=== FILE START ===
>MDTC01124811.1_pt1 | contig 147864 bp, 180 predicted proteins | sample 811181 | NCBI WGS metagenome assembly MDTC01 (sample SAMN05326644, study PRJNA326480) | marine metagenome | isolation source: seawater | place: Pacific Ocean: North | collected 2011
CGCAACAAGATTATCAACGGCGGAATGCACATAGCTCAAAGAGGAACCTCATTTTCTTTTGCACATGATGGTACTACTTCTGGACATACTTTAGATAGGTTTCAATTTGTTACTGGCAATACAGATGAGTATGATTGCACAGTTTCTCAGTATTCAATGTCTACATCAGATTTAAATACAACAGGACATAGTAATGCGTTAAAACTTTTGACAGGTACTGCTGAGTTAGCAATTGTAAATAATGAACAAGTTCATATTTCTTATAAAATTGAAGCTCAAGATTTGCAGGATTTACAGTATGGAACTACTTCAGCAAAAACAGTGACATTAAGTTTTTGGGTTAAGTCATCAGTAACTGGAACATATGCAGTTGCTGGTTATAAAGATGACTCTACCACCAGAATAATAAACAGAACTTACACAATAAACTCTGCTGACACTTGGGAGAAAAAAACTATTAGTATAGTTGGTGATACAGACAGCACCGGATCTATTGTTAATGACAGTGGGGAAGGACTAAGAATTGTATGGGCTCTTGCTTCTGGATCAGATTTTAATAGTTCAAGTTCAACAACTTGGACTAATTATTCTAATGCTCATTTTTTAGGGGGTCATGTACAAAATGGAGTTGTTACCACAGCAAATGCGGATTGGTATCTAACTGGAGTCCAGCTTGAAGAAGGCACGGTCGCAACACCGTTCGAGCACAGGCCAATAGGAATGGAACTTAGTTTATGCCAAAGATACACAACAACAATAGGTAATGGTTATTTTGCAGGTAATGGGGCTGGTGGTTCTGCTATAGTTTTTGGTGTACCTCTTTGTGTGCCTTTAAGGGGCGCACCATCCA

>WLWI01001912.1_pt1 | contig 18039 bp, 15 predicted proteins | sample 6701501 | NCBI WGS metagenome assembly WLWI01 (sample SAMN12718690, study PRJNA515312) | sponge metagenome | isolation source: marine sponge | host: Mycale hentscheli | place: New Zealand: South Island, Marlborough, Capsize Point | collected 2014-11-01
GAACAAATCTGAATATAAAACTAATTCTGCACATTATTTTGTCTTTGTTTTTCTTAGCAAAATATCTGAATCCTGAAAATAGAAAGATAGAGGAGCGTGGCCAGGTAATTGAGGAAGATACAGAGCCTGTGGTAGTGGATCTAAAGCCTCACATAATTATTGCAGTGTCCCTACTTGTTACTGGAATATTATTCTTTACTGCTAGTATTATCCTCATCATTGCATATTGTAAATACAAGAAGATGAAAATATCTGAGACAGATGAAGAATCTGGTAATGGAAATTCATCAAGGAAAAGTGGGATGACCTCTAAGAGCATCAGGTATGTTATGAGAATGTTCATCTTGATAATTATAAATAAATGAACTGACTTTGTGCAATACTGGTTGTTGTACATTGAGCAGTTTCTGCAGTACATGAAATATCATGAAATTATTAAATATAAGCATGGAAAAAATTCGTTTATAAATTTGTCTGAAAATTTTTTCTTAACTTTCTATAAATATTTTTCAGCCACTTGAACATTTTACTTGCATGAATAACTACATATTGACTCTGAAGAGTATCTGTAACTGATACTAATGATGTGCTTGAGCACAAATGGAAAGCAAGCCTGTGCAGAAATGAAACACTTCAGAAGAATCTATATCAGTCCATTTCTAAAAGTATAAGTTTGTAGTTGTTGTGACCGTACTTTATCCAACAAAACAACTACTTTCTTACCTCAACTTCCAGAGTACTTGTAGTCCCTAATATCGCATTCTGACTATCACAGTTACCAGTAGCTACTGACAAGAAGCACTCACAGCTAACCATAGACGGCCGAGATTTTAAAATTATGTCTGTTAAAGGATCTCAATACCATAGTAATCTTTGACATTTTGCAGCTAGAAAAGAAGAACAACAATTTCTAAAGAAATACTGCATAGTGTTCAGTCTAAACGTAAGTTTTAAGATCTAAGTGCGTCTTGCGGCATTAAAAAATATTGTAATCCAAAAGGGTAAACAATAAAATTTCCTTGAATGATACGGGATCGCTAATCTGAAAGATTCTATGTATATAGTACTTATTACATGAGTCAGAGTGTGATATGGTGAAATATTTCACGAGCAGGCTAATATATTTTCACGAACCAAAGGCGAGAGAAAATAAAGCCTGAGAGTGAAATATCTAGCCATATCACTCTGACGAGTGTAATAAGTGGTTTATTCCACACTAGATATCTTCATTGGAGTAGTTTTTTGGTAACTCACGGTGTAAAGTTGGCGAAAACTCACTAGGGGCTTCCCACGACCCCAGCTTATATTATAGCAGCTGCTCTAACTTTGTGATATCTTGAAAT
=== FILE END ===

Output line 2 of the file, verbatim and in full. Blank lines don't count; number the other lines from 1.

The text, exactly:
CGCAACAAGATTATCAACGGCGGAATGCACATAGCTCAAAGAGGAACCTCATTTTCTTTTGCACATGATGGTACTACTTCTGGACATACTTTAGATAGGTTTCAATTTGTTACTGGCAATACAGATGAGTATGATTGCACAGTTTCTCAGTATTCAATGTCTACATCAGATTTAAATACAACAGGACATAGTAATGCGTTAAAACTTTTGACAGGTACTGCTGAGTTAGCAATTGTAAATAATGAACAAGTTCATATTTCTTATAAAATTGAAGCTCAAGATTTGCAGGATTTACAGTATGGAACTACTTCAGCAAAAACAGTGACATTAAGTTTTTGGGTTAAGTCATCAGTAACTGGAACATATGCAGTTGCTGGTTATAAAGATGACTCTACCACCAGAATAATAAACAGAACTTACACAATAAACTCTGCTGACACTTGGGAGAAAAAAACTATTAGTATAGTTGGTGATACAGACAGCACCGGATCTATTGTTAATGACAGTGGGGAAGGACTAAGAATTGTATGGGCTCTTGCTTCTGGATCAGATTTTAATAGTTCAAGTTCAACAACTTGGACTAATTATTCTAATGCTCATTTTTTAGGGGGTCATGTACAAAATGGAGTTGTTACCACAGCAAATGCGGATTGGTATCTAACTGGAGTCCAGCTTGAAGAAGGCACGGTCGCAACACCGTTCGAGCACAGGCCAATAGGAATGGAACTTAGTTTATGCCAAAGATACACAACAACAATAGGTAATGGTTATTTTGCAGGTAATGGGGCTGGTGGTTCTGCTATAGTTTTTGGTGTACCTCTTTGTGTGCCTTTAAGGGGCGCACCATCCA